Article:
I Hosted a Hip Hop Show. Here's How it Went
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It Took Hosting A Hip-Hop Music Event To Teach Me Valuable Life Lessons

If you've been looking to "do something," plunging right in is the way to go

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It Took Hosting A Hip-Hop Music Event To Teach Me Valuable Life Lessons

Heart to heart: Personally I'm at that stage of life where I'm getting less of a kick fooling around and being stupid. Lately, I've been feeling a bit more inclined to actually do something substantial, to go beyond only caring about myself.

It took a lot of crashing and burning from said stupidity to get to this point, and in all honesty, I could see myself keep going that route if I wanted to…but it's not enough anymore, to be honest.

Yada yada cheesy young heartfelt reformation story get to the point.

I've wanted to "do something" for a while now, but it wasn't until recently that I've been really inspired to put substantial effort into business ventures and passions. One of them was to get more involved in the music scene in San Diego. Coincidentally, I had started talking to a friend who was in a similar boat, and we decided to rent a venue to throw a music show.

Mind you neither of us had actually thrown a show before. So it was very interesting coordinating everything for the first time. Here are some of the things I learned in the process.

Communication is probably the singular most important element in the universe.

Not just any communication…non-egoic, clear, effective, and devoid-of-any-emotional-garbage communication. Who's doing what, artist concerns, venue communication, and so on. Everything had to be explicitly defined to work. If there was an issue, bringing in your own negative energy did squat.

When you're in a project involving many people, a business facility, and money, you have to swallow your pride and address things as they need to be addressed. Trying to find an out when you have a problem, like blaming someone, berating yourself, or wishing things could be "different," does not work in high-stress scenarios like this. In any scenario for that matter.

(After the fact, this was a pretty sobering realization as well. You are always accountable for everything you say and do, not just in "important" situations. You just think you're not and can get away with being lazy, rude, and emotional because nothing is riding on it. The crazy thing is, you are a representation of what you are in every single moment of your life to others and most importantly yourself. There are no higher stakes than the present.)

There are about a million things that go through my head every day; it took a lot to become aware that other people are on their own trips and I have to account for that before I open my mouth. Just because I figure something out doesn't mean other people have or that our conclusions are the same.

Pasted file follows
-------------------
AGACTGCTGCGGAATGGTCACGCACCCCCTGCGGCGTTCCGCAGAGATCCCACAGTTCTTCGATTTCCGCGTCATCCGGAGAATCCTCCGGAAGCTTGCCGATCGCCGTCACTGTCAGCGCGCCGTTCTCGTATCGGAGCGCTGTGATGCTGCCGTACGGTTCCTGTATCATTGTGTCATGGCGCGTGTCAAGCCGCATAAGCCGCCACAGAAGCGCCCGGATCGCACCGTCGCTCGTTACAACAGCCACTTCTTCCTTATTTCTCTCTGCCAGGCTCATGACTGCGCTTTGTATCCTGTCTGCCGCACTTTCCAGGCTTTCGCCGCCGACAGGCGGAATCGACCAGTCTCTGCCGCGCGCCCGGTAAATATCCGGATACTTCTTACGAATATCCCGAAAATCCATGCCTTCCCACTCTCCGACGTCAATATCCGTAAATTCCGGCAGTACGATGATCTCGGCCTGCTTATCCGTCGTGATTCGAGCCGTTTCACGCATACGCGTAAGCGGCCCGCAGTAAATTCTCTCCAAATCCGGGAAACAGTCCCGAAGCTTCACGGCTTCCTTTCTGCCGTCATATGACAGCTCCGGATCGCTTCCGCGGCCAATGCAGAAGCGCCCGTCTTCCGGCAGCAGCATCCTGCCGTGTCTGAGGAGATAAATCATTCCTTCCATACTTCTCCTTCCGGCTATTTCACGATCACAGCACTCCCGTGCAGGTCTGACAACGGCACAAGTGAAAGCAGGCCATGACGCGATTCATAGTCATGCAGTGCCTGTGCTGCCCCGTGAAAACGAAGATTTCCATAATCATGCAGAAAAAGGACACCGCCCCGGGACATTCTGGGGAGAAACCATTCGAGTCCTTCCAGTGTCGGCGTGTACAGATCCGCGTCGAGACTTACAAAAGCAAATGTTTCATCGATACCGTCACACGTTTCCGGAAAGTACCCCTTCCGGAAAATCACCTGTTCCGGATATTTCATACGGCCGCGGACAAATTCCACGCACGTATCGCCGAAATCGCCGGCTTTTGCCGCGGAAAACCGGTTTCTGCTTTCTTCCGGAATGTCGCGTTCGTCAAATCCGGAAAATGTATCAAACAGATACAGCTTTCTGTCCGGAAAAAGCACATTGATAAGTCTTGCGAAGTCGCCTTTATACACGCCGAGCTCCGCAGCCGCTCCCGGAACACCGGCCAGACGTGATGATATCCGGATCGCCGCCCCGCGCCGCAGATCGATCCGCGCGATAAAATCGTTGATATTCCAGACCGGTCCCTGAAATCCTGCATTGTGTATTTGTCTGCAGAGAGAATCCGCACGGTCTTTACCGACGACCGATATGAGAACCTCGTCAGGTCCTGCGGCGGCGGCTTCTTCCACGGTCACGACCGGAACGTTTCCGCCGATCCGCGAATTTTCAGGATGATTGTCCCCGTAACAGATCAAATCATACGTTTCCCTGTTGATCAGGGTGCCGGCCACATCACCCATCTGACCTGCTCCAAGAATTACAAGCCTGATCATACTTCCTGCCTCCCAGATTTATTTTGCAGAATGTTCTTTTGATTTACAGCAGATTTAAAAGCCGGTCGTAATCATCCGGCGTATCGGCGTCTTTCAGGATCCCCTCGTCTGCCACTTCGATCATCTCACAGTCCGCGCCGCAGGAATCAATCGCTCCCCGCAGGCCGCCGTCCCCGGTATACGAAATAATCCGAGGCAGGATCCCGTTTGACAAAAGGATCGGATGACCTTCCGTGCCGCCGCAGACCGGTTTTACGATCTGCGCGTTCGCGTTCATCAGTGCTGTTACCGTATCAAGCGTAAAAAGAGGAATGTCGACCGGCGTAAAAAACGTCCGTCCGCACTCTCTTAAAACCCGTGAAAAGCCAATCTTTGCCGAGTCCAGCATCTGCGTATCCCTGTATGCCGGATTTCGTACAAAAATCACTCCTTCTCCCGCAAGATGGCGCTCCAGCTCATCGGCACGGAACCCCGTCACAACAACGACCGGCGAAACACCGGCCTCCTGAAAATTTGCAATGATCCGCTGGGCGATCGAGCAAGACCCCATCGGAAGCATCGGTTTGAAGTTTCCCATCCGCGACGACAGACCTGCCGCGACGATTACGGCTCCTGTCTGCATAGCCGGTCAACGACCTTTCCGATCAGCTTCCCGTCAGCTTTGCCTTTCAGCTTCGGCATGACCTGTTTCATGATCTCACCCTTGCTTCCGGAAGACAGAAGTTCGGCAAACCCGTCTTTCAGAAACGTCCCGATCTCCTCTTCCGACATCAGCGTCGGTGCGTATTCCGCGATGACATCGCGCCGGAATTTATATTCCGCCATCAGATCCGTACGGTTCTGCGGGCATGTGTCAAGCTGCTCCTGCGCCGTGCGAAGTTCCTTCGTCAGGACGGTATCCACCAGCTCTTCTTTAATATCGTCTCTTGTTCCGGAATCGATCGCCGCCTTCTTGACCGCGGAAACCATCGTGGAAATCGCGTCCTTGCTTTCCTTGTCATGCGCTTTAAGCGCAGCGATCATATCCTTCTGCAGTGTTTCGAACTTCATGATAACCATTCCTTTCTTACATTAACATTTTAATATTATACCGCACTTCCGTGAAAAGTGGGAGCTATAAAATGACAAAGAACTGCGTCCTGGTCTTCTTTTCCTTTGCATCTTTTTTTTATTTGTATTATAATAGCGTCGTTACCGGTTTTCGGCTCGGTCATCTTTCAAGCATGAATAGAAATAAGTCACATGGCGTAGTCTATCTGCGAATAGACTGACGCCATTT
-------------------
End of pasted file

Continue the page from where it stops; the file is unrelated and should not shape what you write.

Establishing a common ground for discussion has become extremely important to me now. In the end, it's about collectively understanding situations and moving forward as a group rather than understanding it your own way and expecting other people to just "get it."

Comfort zones have to be shattered and overthinking is a plague.

Along the process I had to do a lot of things I wasn't used to reaching out to local businesses, handing out flyers and tickets, occasionally giving bad or inconvenient news to the artists, dealing with logistical issues event day, and so on. In navigating new territory you have to hit the ground running.

Overthinking is useless in doing that. It's like you have this literal comfort bubble you've been in for the longest time and as soon as you step out of it, overthinking tugs you back in like a leash. Doubts, second-guessing, self-deprecation, all that yummy stuff. That only distracts from the task right in front of you, something you decided to do in the first place.

Moreover, overthinking is like a really tricky form of laziness that feels like productivity. Getting caught up in the details of this and that and oh maybe if I do it this way is like a subconscious reason to not take the plunge in whatever difficult situation you're facing.

Letting go goes a long way.

Event day I was extremely nervous, I'm not going to lie. We had included a charity for orphans in Mexico, so the stakes got higher, what with my family and friends all being there as well. Ticket sales hadn't been doing too well so I had decided to make the event donation based instead a week prior. Worst case scenario, it would be a dud and we'd get no money.

Then there came a point where it there was literally nothing left I could do. Doors open, all the work was already done, people were walking in. If it was a dud it was a dud, and if it was a success then great. Luckily it went well. We got a pretty decent turnout, a lot of good people helped, and we managed to chalk up $400 for the charity.

Just smile

It doesn't matter what you're going through. You can work on it, and ask for help when you need it, but don't let your temporary stress, anxiety, or other negative energy ruin your life while you're living it. It will always pass.

On that note, follow @yinyangsd and @familyreunionco on Instagram for future local music shows and cool events! Thank you for reading ❤️

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This article has not been reviewed by Odyssey HQ and solely reflects the ideas and opinions of the creator.
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